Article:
There are also opportunities for kayaking in the area, as well as several family-friendly beaches for swimming.

While Digby doesn’t have a scallop museum (but wouldn’t that be amazing), there is a neat spot where you can learn more about the community and its seafaring history. The Admiral Digby Museum is a great rainy-day stop and you can pick up a copy of The Digby Scallop Cookbook in their gift shop.

Digby Scallops Have Been Immortalized In Art

The community of Marshalltown, just outside Digby, was the long-time home of renowned Canadian folk artist Maud Lewis. Lewis was famous for painting on anything she could get her hands on, from cookie sheets to her own home, and scallop shells were one of her favorite canvases of her. In her early career, Lewis painted on hundreds of scallop shells as they were free and readily available. Alas, there is no gallery in the area that displays them. However, you never know where you might spot one, as many local residents still own Lewis originals from the days when they were sold for just a few dollars.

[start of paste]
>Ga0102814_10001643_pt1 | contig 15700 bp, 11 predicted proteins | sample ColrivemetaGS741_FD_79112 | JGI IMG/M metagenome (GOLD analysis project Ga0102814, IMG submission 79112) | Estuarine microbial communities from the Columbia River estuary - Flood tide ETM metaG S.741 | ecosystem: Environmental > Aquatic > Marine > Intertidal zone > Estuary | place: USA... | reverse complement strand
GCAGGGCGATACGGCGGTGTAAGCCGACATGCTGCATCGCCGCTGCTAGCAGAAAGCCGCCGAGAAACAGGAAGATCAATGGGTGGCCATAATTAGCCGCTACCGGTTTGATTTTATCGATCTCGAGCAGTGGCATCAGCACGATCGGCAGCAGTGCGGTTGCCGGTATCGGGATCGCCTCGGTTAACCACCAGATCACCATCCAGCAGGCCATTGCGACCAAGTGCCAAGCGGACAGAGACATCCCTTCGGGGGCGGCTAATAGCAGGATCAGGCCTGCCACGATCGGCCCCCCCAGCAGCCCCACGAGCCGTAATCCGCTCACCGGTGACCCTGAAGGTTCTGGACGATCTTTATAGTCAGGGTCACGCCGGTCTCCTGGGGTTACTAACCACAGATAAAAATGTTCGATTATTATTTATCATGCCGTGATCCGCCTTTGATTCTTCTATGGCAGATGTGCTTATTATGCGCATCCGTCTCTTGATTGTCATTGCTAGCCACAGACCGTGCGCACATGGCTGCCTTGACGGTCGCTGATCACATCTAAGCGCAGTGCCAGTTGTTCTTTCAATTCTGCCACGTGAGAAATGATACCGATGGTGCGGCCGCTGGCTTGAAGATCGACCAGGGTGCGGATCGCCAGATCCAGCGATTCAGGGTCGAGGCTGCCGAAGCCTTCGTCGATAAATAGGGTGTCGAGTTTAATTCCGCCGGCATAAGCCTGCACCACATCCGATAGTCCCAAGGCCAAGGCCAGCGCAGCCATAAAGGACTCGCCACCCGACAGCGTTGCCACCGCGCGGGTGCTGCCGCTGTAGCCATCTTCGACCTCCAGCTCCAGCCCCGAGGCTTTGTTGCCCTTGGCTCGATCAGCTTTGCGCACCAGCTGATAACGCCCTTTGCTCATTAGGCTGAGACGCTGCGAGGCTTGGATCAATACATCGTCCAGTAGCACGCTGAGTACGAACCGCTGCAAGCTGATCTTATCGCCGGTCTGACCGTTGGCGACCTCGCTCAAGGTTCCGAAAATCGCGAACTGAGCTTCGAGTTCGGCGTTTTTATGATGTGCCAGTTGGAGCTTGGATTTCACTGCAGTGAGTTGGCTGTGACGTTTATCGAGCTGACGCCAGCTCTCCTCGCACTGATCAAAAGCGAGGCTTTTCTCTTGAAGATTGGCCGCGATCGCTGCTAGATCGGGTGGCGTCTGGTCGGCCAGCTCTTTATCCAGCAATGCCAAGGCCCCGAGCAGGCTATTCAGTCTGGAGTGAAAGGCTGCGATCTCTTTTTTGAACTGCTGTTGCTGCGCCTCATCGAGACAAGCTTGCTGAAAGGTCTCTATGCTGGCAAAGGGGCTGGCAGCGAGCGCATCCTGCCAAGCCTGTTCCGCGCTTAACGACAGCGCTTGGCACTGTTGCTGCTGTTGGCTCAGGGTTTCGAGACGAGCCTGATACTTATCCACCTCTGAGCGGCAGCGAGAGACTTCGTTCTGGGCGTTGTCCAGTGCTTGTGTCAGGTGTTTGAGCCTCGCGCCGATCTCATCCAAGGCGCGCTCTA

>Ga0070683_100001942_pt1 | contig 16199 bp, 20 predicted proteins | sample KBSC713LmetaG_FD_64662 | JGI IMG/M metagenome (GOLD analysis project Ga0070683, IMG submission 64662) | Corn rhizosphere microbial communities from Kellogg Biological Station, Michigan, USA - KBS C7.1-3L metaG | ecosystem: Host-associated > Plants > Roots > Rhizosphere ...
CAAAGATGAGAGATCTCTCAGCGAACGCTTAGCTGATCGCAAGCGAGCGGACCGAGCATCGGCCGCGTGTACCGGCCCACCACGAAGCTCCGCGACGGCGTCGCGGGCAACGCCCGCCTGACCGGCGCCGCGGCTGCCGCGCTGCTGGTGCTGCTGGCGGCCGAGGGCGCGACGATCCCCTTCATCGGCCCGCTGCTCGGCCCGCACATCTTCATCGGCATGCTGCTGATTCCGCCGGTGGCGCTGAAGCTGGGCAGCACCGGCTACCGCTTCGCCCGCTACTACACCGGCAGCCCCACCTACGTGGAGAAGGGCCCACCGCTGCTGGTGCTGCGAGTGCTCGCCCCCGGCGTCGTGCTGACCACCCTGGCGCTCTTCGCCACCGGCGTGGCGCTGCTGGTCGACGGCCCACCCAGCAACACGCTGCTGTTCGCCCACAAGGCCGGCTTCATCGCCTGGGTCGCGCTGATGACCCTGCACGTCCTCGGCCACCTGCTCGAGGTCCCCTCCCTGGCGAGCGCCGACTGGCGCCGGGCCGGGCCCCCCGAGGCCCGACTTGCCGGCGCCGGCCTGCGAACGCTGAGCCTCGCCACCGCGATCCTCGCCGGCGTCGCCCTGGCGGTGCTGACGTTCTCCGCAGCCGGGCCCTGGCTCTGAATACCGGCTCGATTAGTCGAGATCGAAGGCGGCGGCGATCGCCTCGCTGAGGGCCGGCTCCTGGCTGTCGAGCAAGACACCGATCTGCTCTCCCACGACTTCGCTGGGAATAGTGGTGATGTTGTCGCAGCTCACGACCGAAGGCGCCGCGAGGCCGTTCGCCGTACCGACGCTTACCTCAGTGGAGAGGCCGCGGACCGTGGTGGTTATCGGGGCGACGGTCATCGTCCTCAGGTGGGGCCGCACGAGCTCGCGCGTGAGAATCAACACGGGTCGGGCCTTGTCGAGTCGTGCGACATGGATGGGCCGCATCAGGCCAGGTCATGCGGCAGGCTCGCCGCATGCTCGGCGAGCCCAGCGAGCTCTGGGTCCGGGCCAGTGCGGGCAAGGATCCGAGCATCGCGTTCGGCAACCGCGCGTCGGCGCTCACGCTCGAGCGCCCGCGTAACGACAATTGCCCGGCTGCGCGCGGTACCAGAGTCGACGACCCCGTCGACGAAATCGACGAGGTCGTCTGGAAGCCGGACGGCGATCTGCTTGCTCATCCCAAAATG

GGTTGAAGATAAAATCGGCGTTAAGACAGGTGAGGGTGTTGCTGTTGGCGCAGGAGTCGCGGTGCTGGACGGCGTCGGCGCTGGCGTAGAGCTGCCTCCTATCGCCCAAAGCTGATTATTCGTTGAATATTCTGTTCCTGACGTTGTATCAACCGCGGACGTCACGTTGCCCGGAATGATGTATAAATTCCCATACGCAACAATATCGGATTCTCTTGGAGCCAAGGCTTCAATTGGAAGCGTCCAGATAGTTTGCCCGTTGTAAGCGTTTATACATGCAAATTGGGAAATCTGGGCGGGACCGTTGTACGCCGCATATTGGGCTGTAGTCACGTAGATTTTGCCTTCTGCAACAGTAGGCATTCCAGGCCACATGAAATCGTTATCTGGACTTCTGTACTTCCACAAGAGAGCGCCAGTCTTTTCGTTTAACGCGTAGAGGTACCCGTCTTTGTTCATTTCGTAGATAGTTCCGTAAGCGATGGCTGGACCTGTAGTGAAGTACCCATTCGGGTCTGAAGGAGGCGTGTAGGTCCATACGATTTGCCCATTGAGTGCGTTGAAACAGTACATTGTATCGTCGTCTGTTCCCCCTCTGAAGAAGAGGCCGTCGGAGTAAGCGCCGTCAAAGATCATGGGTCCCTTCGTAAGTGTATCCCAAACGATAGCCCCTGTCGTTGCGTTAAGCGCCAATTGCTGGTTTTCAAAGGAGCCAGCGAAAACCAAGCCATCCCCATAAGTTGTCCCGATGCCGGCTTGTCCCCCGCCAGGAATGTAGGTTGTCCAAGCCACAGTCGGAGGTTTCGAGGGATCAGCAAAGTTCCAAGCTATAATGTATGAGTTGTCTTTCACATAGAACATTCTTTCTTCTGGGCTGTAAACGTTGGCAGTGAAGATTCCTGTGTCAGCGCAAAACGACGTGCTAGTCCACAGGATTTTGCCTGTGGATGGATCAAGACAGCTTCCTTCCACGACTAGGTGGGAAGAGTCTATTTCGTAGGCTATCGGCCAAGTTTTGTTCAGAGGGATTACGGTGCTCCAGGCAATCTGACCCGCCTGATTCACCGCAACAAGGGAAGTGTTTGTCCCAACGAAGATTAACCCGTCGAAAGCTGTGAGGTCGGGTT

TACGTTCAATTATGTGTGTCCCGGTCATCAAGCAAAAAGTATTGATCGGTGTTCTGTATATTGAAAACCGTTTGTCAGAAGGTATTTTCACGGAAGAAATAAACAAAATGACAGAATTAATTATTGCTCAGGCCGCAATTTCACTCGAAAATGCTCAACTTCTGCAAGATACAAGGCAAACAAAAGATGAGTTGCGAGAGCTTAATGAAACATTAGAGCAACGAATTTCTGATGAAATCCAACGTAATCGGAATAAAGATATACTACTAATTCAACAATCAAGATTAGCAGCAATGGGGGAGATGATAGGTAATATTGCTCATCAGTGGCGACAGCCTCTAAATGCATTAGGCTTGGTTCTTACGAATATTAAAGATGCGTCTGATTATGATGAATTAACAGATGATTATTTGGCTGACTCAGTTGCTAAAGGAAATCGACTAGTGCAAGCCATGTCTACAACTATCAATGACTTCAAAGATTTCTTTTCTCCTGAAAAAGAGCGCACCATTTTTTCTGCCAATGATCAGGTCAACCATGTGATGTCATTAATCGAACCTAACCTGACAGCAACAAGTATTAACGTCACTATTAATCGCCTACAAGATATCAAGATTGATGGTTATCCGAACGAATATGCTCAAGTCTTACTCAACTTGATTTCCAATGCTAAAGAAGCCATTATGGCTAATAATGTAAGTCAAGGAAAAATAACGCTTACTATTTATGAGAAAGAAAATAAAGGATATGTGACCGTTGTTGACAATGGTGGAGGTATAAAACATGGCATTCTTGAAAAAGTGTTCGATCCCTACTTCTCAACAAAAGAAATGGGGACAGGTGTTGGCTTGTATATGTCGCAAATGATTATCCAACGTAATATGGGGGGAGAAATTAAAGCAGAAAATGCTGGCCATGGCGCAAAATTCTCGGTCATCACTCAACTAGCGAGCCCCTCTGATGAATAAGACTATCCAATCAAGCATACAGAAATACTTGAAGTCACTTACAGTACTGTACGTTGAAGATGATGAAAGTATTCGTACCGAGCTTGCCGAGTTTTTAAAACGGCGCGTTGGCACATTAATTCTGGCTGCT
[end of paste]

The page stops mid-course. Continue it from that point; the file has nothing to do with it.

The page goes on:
Ultimate Pro Tips

Where It Is

Digby is about a two-and-a-half hour drive west of Halifax, Nova Scotia. The town is also connected to Saint John, New Brunswick, via a ferry that runs several times a day. Alas, there is no public transit in the area so you’ll need your own car to explore.

When To Visit

Things in Digby get quiet in the winter when many small businesses close or offer reduced hours of operation. During summer, advanced reservations are highly recommended.

where to stay

The Digby Pines Golf Resort and Spa has just made a big change. For the first time in its history, it’s now a year-round operation. Guests can expect luxurious rooms, fine dining, and elegant public spaces. Come From Away B&B offers homey charms and an affordable price point. The Digby Campground is an RV-focused private campground with modern bathrooms, situated just a short walk from downtown.

For more tips on traveling to Nova Scotia, check out these articles: